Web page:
The Stand Ins
By Eric Sams | 19 September 2008
It wasn’t without some trepidation that I agreed to review the new Okkervil River jam. The last time I ventured down this fraught path it was made clear to me through a number of impassioned and informative missives that I had utterly failed to make my point. So I guess I’ll attempt once again, futilely and belatedly, to get this across: I don’t hate The Stage Names (2007). I don’t even dislike The Stage Names. I kinda like The Stage Names.
I think The Stage Names is an ultra-dense, scholarly, narrative appraisal of the state of the art. I just think it came out a little uneven is all. Come right the fuck on, is any one of you seriously going to contend that “Plus Ones” had any merit outside of its own silly lyrical exercise? Hold up, that’s rhetorical. I know you’re seriously going to contend that. You’ve done it already.
Even more intimidating was the moment when—staring into that hipster skull’s orbital sockets—I realized that by all accounts The Stand Ins is a de facto sequel to The Stage Names. I’m positive that it’s not unintentional that both albums focus, in title and in theme, on the vacant trickeries of performance art (“Our Lives Are Not a Movie, Or Maybe,” “Pop Lie”) and the sloppy layers of experience encapsulated in artistic output (“A Hand to Take Hold of the Scene,” “Singer Songwriter”). Also, both have album covers that appear very much like tarot cards.
I digress. The point is that I was worried, to be frank, that Sheff’s forays into complex lyrical experimentalism would continue to prove a tad unwieldy. If so, should I rave anyway to avoid the hate-spew? Should I waffle even more than my abstruse, griddle-ready previous Okkervil review? Would that compromise further my already laughable journalistic credibility? Let me thank Mr. Sheff here publicly for sparing me this dilemma. The Stand Ins is (honestly) great!
Simply put, this album delivers on the tantalizing promise of its opening song in a way that The Stage Names just didn’t. “Lost Coastlines” sets a noticeably lighter tone than “Our Life Is Not a Movie,” but still manages to impress in its ingenuity and scope, Jonathan Meiburg’s hilariously debonair lounge act baritone playing the suave foil to Sheff’s trademark tortured wail, while the band manages to somehow rock back and forth between country-tinged adventure ballad and maritime shanty. “Starry Stairs” and “Singer Songwriter” cover similar territory as much of the material on The Stage Names , but their lyrics lack the dizzying academic structure of their counterparts on that album.
Many of the thematic pieces on The Stage Names are framed narratives, stories within stories, from which Sheff stood removed pointing out the places between the layers where things break down. But he wasn’t just a spectator: at points he seemed bothered by the lack of overlap between artist and audience in how they experience music. In the last verse of “Unless It’s Kicks” he laments, “What breaks this heart the most is the ghost of some rock n’ roll fan / Floating up from the stands / With her heart opened up / I wanna tell her, ‘Your love is not lost / My heart is still crossed.‘” This is very astute, very meta, and somewhat disheartening, yes, but it seemed to leave little room for his wonderful cleverness or his wicked turns of phrase.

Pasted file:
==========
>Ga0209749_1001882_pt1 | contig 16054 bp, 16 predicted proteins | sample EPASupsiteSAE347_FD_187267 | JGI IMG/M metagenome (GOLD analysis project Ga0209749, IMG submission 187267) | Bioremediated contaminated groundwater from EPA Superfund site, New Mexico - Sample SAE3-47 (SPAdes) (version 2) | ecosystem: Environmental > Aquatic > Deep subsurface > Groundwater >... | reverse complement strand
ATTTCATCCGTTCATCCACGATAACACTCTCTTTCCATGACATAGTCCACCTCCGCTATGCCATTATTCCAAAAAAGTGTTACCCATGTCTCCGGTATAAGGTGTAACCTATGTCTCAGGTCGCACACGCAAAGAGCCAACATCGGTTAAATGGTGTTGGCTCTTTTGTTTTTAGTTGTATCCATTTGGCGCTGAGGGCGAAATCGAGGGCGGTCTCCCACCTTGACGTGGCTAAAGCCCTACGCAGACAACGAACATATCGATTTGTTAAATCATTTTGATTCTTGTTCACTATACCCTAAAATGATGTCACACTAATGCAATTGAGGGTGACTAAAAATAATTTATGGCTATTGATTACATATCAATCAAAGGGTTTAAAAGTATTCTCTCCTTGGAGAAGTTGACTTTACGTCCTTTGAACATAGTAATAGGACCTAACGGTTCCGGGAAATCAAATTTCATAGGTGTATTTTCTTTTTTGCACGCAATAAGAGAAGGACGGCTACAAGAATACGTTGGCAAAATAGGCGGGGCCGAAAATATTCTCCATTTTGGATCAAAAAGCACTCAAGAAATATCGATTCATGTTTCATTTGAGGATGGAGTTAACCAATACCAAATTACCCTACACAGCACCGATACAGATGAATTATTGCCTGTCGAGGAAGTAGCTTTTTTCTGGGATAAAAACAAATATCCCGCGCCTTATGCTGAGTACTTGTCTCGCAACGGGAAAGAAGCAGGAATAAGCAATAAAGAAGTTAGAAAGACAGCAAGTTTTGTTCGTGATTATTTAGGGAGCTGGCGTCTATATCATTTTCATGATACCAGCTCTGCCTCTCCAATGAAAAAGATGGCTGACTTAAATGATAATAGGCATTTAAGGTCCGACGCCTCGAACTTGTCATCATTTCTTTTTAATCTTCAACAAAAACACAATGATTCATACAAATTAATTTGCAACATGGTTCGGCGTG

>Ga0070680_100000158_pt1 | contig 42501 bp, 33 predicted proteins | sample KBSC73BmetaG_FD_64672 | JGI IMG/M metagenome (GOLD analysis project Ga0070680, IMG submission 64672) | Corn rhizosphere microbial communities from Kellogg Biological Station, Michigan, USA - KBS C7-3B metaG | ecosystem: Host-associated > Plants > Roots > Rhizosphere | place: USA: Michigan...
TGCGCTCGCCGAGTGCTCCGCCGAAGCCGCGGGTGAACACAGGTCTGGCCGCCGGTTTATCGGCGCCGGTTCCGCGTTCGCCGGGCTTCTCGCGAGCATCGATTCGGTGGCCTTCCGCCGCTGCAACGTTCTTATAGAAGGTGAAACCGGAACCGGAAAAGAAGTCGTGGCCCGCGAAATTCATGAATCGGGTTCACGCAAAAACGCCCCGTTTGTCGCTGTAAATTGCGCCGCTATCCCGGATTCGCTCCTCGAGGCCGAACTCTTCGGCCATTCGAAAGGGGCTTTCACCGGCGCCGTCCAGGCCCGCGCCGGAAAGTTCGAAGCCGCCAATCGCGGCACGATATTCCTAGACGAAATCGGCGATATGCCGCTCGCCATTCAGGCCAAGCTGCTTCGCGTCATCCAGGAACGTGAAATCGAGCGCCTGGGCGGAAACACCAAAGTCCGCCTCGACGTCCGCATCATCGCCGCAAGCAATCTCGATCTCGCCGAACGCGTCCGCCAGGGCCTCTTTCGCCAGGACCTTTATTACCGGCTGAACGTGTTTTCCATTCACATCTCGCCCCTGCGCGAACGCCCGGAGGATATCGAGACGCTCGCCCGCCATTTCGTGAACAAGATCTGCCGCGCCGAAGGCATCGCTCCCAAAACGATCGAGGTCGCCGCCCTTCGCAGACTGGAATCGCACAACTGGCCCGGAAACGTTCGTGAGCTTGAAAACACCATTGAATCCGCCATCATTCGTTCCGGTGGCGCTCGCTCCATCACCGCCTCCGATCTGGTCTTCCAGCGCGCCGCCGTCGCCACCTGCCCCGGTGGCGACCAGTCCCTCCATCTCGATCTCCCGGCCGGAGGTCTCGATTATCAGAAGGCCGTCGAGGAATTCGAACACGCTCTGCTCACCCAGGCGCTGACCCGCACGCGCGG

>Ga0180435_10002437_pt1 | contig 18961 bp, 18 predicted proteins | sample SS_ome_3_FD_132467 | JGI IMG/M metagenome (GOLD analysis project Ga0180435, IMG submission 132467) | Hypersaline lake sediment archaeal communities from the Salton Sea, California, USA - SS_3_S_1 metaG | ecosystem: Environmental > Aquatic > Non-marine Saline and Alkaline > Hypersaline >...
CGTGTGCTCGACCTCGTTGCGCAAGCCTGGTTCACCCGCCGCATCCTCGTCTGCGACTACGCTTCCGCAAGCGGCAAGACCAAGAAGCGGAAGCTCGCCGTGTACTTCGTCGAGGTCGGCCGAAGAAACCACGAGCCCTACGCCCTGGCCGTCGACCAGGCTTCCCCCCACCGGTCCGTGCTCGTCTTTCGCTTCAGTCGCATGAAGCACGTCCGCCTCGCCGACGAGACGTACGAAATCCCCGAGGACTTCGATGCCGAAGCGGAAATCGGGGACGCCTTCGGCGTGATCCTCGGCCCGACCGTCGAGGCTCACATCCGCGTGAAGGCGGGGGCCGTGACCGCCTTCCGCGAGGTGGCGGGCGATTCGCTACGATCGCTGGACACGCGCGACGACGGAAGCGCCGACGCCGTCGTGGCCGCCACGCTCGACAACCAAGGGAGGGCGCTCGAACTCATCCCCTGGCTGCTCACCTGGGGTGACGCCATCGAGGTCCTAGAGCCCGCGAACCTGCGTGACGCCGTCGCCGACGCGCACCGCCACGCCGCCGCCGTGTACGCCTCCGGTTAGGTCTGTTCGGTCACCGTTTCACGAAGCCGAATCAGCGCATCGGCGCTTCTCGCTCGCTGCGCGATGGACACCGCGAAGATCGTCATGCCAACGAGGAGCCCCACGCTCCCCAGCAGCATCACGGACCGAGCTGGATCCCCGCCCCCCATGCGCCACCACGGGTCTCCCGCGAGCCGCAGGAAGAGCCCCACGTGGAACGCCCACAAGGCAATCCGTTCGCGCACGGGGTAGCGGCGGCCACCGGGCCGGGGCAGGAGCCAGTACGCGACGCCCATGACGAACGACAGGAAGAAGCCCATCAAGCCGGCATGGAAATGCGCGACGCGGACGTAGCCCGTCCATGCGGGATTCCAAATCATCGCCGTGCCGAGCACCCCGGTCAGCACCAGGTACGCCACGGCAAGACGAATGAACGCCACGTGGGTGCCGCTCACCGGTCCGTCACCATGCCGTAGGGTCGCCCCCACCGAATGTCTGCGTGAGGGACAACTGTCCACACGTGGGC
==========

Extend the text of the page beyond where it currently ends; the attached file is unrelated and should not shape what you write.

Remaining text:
The Stand Ins comprises a more fluid, more fun, and ultimately more satisfying effort because Sheff has taken a step back from asking big important questions about music and moved back toward making it. He’s still interested in the meta issues, but he’s content to imply them within a catchy verse instead of allowing them to predominate. The end of “Pop Lie” reflects this shift when he stops killing himself to connect and admits to that same rock n’ roll fan that she might just want to cool out and enjoy pop for what it is: “This is respectfully dedicated / To the woman who concentrated / All of her love to find / That she’d wasted it all / The liar who lied in this song.” Sheff is no longer bummed out by his own dismal insights, and the more engaged he is the more his lyrics insinuate themselves into the rhythms and melodies in that tumbling, confident way that earmarks Okkervil River’s best and most enjoyable work.
Such watershed moments are abundant on The Stand Ins. There’s the snippy, comic genealogy at the beginning of “Singer Songwriter,” the jabs from the horn section that keep “Starry Stairs” from turning morose, the synth patches that slither ingeniously through the mix in “Pop Lie,” the festive, jingly piano line buoying the chorus of “Calling And Not Calling My Ex.” I could go on. These are small changes, tweaks and shifts and nudges mostly, but the aggregate effect accounts for the subtle gulf between this year’s stellar record and last year’s near miss.
So yeah, if these two albums had been released as a unified double-disc album as was originally intended I would have been forced to put it solidly among last year’s best on the strength of its overall accomplishment. But it wasn’t. They were released as distinct (though interrelated) albums, and this one is better. So I can’t help feeling a tad vindicated in holding out for just a little bit more from this band, since they were evidently capable of delivering it. Because, you know, here it is. I’m not asking anyone for an apology, but can you guys stop yelling at me now?